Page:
REC-0008.04 Business Relationships Adversaries may gather information about the victim's business relationships that can be used during targeting. Information about an mission’s business relationships may include a variety of details, including second or third-party organizations/domains (ex: managed service providers, contractors/sub-contractors, etc.) that have connected (and potentially elevated) network access or sensitive information. This information may also reveal supply chains and shipment paths for the victim’s hardware and software resources.
REC-0009 Gather Mission Information Threat actors may initially seek to gain an understanding of a target mission by gathering information commonly captured in a Concept of Operations (or similar) document and related artifacts. Information of interest includes, but is not limited to: - the needs, goals, and objectives of the system - system overview and key elements/instruments - modes of operations (including operational constraints) - proposed capabilities and the underlying science/technology used to provide capabilities (i.e., scientific papers, research studies, etc.) - physical and support environments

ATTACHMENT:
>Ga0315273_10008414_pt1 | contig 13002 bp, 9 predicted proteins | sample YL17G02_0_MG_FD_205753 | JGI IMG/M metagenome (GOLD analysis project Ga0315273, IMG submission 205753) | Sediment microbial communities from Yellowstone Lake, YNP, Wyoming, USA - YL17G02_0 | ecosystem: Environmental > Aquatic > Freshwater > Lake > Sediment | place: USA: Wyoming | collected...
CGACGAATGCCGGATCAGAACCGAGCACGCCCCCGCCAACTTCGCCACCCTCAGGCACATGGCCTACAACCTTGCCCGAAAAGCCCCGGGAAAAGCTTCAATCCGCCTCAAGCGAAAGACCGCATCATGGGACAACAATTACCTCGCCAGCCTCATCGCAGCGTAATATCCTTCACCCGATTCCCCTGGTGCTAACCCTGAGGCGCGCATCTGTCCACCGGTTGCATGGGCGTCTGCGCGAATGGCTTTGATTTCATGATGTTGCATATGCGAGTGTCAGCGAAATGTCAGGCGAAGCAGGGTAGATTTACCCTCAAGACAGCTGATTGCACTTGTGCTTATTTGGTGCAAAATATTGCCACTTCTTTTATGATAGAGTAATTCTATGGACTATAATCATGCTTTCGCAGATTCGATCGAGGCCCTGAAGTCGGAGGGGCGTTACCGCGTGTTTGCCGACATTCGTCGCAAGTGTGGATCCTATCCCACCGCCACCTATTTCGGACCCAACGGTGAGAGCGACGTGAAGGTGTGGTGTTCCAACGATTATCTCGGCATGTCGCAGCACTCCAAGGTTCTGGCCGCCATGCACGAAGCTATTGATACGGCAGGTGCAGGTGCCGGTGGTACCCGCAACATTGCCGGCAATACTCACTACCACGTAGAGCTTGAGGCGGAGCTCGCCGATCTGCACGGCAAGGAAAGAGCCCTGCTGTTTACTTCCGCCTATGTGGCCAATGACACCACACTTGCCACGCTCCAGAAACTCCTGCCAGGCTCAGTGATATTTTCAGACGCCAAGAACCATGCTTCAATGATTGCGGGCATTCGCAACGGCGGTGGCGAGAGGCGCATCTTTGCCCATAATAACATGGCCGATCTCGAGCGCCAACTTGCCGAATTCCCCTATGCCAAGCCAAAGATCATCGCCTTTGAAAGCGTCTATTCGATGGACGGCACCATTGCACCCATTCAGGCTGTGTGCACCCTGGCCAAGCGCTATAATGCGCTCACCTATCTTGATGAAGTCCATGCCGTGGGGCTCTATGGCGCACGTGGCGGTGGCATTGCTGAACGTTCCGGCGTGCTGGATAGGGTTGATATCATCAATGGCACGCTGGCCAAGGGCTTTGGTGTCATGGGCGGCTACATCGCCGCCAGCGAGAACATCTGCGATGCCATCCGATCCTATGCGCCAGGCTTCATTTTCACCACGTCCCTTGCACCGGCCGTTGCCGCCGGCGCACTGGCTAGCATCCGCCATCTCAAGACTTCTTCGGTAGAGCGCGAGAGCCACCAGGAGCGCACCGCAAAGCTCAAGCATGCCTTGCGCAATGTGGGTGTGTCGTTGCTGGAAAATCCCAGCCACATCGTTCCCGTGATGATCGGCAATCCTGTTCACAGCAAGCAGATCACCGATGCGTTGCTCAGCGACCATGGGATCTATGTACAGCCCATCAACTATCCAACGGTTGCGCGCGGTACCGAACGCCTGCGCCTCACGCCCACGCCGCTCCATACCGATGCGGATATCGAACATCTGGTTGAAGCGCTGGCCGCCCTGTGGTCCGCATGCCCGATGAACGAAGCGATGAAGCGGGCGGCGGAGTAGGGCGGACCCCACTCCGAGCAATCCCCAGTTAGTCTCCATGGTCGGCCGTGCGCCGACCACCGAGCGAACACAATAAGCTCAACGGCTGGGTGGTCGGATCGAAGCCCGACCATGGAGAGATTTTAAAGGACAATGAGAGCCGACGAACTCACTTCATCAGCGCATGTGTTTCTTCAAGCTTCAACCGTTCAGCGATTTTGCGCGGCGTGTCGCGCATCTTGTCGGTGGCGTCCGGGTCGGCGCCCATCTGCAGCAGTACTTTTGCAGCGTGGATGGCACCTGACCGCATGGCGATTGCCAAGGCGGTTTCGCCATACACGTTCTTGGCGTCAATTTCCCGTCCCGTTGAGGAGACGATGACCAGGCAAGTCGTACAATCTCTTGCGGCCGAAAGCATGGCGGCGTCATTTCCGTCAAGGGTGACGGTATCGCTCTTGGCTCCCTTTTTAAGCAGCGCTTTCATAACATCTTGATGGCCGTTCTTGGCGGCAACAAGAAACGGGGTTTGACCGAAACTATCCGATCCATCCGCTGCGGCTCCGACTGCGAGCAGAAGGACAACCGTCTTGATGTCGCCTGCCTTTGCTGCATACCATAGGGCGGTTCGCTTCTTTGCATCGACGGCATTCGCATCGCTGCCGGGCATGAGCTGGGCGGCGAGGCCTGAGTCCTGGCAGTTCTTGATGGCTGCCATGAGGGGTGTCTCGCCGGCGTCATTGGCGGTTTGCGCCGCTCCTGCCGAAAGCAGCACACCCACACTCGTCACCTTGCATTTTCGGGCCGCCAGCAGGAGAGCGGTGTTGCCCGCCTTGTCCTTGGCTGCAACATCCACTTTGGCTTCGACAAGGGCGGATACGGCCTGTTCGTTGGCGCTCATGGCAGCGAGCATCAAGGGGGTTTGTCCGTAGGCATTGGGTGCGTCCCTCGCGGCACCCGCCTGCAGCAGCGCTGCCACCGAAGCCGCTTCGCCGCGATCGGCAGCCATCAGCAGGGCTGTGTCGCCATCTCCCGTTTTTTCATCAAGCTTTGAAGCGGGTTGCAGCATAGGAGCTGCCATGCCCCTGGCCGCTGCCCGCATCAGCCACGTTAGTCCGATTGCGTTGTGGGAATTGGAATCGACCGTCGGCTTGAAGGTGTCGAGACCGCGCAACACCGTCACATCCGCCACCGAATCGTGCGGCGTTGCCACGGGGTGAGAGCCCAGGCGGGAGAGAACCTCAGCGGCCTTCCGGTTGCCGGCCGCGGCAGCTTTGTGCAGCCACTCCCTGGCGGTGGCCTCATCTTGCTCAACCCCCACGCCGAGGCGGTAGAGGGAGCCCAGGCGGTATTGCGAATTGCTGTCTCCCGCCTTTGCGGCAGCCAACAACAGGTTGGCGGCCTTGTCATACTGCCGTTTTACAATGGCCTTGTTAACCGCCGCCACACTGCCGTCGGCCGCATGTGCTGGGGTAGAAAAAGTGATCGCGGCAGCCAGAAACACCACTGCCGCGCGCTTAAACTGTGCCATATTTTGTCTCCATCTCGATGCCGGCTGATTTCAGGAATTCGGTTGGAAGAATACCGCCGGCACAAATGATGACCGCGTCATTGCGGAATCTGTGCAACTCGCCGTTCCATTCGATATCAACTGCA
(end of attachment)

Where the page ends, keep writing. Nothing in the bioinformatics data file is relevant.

RD-0002 Compromise Infrastructure Threat actors may compromise third-party infrastructure that can be used for future campaigns or to perpetuate other techniques. Infrastructure solutions include physical devices such as antenna, amplifiers, and convertors, as well as software used by satellite communicators. Instead of buying or renting infrastructure, a threat actor may compromise infrastructure and use it during other phases of the campaign's lifecycle.
RD-0002.01 Mission-Operated Ground System Threat actors may compromise mission owned/operated ground systems that can be used for future campaigns or to perpetuate other techniques. These ground systems have already been configured for communications to the victim spacecraft. By compromising this infrastructure, threat actors can stage, launch, and execute an operation. Threat actors may utilize these systems for various tasks, including Execution and Exfiltration.
RD-0002.02 3rd Party Ground System Threat actors may compromise access to third-party ground systems that can be used for future campaigns or to perpetuate other techniques. These ground systems can be or may have already been configured for communications to the victim spacecraft. By compromising this infrastructure, threat actors can stage, launch, and execute an operation.